An Aggression Treaty ?

18 Aug

Jorge Arguello, Argentina’s permanent representative to the United Nations, yesterday questioned the United Kingdom’s reluctance to negotiate over the sovereignty of the Falkland Islands claiming that the political reality of the situation did not justify Britain’s seat at the Security Council.

Once again calling for reform of the Security Council, the Ambassador criticised the Council’s formation from the victorious powers of 1945 and the possesion of a veto by the five permanent members.

Referring to the Falkland Islands and Argentina’s claim to the islands, Arguello went on to say, ” the UK in the Falklands is a question of power, not justice or rights. Argentina, in all international forums, and from the G77 and China is working to reduce the margin of British resistance to negotiate.”

Speaking of the recent news about the extent of oil deposits seen in the British Press, he would only say that the speculation in share price was being driven by the London Stock Exchange and that he had no further information.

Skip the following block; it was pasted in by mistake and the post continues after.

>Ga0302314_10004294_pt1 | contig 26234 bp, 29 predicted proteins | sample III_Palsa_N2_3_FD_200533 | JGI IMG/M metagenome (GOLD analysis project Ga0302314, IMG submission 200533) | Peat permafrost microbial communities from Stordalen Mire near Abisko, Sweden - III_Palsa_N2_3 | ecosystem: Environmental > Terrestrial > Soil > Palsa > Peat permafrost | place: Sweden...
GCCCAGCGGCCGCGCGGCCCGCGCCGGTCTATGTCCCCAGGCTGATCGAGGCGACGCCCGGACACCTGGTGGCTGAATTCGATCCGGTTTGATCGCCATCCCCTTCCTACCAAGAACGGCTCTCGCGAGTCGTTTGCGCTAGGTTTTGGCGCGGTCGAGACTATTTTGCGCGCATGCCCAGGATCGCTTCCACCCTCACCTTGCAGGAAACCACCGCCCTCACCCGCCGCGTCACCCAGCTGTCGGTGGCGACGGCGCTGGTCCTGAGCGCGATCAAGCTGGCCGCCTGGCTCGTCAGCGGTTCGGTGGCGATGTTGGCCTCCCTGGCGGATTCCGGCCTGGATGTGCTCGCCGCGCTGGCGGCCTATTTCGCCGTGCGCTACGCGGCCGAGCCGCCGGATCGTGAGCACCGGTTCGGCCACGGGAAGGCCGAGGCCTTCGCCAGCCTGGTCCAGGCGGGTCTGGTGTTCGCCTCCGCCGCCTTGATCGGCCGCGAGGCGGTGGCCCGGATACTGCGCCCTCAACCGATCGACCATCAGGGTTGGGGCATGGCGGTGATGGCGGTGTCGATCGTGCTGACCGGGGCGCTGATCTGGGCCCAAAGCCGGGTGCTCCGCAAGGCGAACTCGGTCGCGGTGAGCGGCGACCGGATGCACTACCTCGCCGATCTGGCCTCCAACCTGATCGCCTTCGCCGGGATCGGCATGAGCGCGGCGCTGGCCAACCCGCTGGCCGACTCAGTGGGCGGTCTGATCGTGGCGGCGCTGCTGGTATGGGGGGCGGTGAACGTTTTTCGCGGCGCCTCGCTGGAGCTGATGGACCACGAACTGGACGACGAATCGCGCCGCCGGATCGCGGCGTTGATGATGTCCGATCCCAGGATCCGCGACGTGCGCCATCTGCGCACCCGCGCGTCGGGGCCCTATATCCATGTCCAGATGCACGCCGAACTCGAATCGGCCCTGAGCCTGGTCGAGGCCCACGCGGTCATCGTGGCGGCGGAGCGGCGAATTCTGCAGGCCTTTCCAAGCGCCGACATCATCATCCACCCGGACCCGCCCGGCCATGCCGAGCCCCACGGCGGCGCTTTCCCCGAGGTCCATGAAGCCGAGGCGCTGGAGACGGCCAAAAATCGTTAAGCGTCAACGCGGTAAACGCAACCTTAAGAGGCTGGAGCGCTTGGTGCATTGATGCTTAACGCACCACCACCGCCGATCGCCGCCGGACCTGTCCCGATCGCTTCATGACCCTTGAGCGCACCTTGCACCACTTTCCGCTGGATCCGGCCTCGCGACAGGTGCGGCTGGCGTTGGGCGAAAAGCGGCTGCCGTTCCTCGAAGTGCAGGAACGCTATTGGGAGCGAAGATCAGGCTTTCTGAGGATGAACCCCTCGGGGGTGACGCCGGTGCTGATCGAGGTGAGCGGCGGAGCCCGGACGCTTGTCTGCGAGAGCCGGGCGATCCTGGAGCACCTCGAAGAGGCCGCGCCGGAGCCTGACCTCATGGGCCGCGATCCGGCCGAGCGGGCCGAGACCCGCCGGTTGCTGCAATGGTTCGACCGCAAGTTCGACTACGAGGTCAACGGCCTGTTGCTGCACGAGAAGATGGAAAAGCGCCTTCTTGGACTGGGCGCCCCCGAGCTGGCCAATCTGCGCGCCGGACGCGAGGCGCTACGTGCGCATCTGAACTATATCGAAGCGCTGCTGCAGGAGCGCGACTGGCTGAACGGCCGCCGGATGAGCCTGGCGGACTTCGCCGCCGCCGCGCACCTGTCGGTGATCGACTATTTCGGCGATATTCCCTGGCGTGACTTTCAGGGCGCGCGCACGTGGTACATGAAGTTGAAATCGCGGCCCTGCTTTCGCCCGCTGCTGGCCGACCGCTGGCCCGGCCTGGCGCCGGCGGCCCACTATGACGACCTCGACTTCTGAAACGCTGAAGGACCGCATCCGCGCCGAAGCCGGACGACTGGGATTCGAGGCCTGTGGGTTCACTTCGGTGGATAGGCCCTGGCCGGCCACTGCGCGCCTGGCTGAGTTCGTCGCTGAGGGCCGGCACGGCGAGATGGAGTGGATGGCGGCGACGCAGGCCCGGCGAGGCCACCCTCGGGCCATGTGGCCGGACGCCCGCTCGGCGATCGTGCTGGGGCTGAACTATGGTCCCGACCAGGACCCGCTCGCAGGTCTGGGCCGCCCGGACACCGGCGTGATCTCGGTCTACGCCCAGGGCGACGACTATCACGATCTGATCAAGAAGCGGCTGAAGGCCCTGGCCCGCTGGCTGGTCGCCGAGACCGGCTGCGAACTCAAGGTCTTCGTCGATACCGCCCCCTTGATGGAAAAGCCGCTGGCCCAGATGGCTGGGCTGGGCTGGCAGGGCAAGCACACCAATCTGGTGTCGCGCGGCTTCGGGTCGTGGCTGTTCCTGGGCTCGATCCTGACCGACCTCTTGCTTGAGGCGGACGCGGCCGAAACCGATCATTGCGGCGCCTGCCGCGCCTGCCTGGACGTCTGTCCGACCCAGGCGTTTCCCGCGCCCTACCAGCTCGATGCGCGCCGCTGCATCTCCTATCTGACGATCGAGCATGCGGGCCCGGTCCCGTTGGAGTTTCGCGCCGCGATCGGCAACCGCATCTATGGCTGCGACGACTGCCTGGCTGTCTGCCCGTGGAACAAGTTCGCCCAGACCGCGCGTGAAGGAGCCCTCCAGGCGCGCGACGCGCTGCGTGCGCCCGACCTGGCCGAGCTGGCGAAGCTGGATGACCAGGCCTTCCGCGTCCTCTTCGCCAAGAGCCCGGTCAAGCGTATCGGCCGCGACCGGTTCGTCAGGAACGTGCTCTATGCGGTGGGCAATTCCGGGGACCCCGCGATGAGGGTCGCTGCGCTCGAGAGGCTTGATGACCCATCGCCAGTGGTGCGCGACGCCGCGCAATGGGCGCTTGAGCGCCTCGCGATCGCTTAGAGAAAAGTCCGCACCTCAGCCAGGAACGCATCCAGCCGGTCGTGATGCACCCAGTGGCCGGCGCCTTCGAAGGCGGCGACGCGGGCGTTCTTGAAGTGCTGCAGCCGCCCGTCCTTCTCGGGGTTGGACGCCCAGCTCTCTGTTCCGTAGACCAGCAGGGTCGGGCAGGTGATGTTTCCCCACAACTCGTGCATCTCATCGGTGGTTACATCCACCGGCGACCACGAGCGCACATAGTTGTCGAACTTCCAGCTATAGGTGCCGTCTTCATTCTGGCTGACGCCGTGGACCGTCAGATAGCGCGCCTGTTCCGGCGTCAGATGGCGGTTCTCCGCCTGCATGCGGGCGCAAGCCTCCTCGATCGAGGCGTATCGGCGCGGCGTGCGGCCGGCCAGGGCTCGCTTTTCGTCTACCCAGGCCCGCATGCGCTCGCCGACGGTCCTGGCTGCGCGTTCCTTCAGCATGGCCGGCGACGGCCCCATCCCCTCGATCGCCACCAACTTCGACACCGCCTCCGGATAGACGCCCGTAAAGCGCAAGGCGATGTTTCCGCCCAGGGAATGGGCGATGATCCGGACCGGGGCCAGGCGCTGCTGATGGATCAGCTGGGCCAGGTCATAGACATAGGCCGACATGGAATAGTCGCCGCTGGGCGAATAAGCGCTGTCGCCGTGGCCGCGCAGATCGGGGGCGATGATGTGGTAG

Arguello also raised the issue of a UNASUR defence agreement as he considered that the Inter-American Treaty of Reciprocal Assistance (RIO Treaty) had been, “.. buried at the bottom of the south Atlantic..” in 1982.

The RIO Treaty was signed in 1947 as an extension of the Monroe Doctrine amid renewed concerns during the 1940’s about outside excursions into the American continent. A central principle of the RIO Treaty is that an attack against one American State is to be considered an attack against them all. Argentina believes that the refusal of many of the signatories to assist them in their 1982 invasion of the Falkland Islands was an abandonment of the Rio Treaty.

However, in 1982 the United States considered Argentina to be the aggressor and that the RIO Treaty was a defence agreement, as did Chile and Columbia.

Argentina is now supporting a regional defence arrangement through the UNASUR organisation.


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